I am extremely sorry, but

U is moving down and D is moving up? SERIOUSLY? I know I should have paid attention to that, but fuck, what is the reason for such a weird correspondence?

U is moving up if you will consider classic grid $$$(row, column)$$$ coordinates.

Makes sense, thanks for the explanation But still when I see 'U' I naturally think it's $$$(x, y)\to(x+1, y)$$$ as it appears in that way in the vast majority of cases

If so, 'U' is naturally $$$(x,y) \to (x,y+1)$$$ as it appears in the coordinate system. Why $$$(x+1,y)$$$?

You seem to read my mind, just wanted to post that in addition :)

Ладно, слился

Can anyone explain the solution for D ?

Let $$$down(X, r_0, c_0, c_1)$$$ be the largest $$$r$$$ such that the subgrid of rows $$$[r_0, r_0 + r)$$$ and columns $$$[c_0, c_1)$$$ has complexity less than or equal to $$$X$$$. Similarly, let $$$right(X, c_0, r_0, r_1)$$$ be the largest $$$c$$$ such that the subgrid of rows $$$[r_0, r_1)$$$ and columns $$$[c_0, c_0 + c)$$$ has complexity less than or equal to $$$X$$$.

We can initialize $$$down$$$ and $$$right$$$ for $$$X = 0$$$ by checking which subgrids are monochromatic. $$$down(X = 0, r_0, c_0, c_1) = 0$$$ if the elements $$$[c_0, c_1)$$$ of row $$$r_0$$$ are not monochromatic. If they are, $$$down(0, r_0, c_0, c_1) = 1 + down(0, r_0 + 1, c_0, c_1)$$$. $$$right$$$ is computed almost identically.

For $$$X > 0$$$, assume that we have already computed the values of $$$down$$$ and $$$right$$$ for complexity $$$X - 1$$$. Suppose that our first division must be a horizontal line. Then $$$down_h(X, r_0, c_0, c_1) = down(X-1, r_0 + down(X-1, r_0, c_0, c_1), c_0, c_1)$$$. Similarly, if our first division must be a vertical line, $$$right_v(X, c_0, r_0, r_1) = right(X - 1, c_0 + right(X - 1, c_0, r_0, r_1), r_0, r_1)$$$.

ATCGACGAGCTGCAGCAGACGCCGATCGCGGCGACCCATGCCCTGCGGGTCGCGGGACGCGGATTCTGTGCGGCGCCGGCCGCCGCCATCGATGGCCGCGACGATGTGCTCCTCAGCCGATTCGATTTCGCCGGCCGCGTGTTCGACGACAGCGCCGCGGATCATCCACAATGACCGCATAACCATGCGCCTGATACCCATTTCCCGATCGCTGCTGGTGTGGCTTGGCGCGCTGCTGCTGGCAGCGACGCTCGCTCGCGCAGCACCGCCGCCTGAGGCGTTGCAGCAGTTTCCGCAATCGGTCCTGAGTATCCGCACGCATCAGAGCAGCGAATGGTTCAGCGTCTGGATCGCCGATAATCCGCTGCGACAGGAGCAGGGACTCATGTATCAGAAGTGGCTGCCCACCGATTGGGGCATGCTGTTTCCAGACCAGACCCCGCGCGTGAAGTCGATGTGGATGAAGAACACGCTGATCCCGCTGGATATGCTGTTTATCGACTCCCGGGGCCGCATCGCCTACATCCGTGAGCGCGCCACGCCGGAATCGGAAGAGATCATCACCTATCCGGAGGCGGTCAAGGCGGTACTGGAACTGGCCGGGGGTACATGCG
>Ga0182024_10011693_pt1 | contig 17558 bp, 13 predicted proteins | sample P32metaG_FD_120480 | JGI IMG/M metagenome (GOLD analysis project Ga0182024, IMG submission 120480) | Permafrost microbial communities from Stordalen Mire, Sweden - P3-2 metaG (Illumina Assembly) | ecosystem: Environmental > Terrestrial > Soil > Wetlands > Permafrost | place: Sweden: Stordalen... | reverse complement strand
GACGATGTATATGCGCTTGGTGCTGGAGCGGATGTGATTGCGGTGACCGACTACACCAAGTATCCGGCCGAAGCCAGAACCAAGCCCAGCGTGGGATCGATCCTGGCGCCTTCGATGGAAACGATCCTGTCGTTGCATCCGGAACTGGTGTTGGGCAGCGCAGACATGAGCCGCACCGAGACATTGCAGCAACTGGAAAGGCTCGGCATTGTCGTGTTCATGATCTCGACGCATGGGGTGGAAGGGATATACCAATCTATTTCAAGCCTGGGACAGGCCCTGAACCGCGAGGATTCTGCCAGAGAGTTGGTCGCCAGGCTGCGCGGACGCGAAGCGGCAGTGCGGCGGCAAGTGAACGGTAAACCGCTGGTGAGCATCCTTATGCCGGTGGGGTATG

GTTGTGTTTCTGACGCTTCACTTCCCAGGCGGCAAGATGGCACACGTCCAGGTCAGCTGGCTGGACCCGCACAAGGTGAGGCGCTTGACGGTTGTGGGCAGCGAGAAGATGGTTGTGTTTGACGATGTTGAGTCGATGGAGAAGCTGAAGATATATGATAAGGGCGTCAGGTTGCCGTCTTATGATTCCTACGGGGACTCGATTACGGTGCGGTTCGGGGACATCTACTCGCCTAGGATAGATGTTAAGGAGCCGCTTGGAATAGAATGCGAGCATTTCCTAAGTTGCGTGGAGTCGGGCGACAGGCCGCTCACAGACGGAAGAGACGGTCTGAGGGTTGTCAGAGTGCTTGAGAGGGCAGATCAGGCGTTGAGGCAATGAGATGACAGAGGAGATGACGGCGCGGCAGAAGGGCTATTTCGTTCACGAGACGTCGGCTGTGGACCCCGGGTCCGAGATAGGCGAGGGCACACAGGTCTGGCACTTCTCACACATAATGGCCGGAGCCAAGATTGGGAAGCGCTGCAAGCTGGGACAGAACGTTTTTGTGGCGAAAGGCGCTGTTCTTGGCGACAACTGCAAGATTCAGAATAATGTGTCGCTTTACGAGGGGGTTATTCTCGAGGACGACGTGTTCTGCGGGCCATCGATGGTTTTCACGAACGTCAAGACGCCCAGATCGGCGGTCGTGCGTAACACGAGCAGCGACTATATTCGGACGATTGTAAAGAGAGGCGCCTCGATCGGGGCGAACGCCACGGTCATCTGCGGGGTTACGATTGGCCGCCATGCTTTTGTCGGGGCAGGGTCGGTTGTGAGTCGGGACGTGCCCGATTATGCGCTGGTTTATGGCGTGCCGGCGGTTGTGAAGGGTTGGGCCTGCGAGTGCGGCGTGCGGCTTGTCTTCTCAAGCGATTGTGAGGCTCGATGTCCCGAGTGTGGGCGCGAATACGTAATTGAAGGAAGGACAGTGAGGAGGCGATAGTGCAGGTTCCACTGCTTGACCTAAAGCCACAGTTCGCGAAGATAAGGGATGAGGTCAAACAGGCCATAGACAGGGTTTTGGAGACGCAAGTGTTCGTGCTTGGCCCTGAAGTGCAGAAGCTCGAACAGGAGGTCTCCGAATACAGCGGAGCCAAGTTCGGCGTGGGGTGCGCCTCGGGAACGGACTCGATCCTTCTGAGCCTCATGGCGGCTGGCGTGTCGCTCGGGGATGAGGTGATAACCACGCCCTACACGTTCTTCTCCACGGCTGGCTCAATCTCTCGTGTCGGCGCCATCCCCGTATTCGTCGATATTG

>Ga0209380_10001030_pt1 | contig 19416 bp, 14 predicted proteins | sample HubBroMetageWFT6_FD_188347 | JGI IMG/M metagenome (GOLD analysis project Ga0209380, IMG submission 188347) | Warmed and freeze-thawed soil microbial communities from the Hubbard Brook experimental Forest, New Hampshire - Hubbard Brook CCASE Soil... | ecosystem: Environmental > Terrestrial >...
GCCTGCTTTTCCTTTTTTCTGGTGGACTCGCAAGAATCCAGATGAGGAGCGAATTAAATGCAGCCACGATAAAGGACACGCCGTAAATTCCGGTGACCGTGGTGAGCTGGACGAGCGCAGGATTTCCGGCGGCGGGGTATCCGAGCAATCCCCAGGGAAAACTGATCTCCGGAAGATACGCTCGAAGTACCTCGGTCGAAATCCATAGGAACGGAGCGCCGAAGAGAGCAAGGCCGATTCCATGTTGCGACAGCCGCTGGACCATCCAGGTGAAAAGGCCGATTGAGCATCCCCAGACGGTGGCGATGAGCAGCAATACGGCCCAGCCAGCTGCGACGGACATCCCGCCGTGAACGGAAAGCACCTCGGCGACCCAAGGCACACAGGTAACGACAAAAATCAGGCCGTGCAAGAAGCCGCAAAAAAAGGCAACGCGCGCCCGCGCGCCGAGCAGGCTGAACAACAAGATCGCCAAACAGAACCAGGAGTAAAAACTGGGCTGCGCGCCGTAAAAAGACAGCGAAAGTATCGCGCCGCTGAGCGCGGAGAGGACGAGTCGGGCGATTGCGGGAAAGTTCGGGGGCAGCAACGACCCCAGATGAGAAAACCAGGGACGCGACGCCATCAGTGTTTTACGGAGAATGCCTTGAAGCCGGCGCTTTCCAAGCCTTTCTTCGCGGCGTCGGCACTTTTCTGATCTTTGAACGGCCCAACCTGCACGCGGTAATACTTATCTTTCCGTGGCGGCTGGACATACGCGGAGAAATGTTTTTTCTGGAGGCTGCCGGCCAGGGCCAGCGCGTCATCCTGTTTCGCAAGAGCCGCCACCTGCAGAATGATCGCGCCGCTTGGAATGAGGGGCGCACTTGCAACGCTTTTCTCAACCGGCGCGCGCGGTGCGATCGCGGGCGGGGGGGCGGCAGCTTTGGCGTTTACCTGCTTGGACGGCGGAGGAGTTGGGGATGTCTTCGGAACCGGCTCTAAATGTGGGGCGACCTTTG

Finally, $$$down(X, r_0, c_0, c_1)$$$ is equal to the maximum between $$$down_h(X, r_0, c_0, c_1)$$$ and the greatest $$$r$$$ such that $$$right_v(X, c_0, r_0, r_0 + r) \geq c_1 - c_0$$$. This definition can be transformed a little bit so the values of $$$down$$$ can each be computed in constant time. $$$right$$$ is computed almost identically.

Runtime complexity is $$$O(H^2W + HW^2)$$$ for each value of $$$X$$$. $$$X$$$ is bounded by $$$log_2(H) + log_2(W)$$$.

Could someone explain the solution for B? TIA.

Horizontal movements are independent from vertical movements. Each dimension can be transformed to a 1-D problem in which each player's list of moves has elements {-1, 0, 1}. Aoki wins iff he can win in both dimensions.

Suppose that the length of the one-dimensional board is $$$D$$$. At the end of the game, Aoki wins if the piece is on any location in $$$[1, D]$$$. Processing all moves backwards, if the interval of winning positions for Aoki is $$$[x, y]$$$, it should be updated to:

If the interval becomes empty at any point, we can terminate immediately and declare Takahashi as the winner.

Sorry for the delay, now the editorial is ready.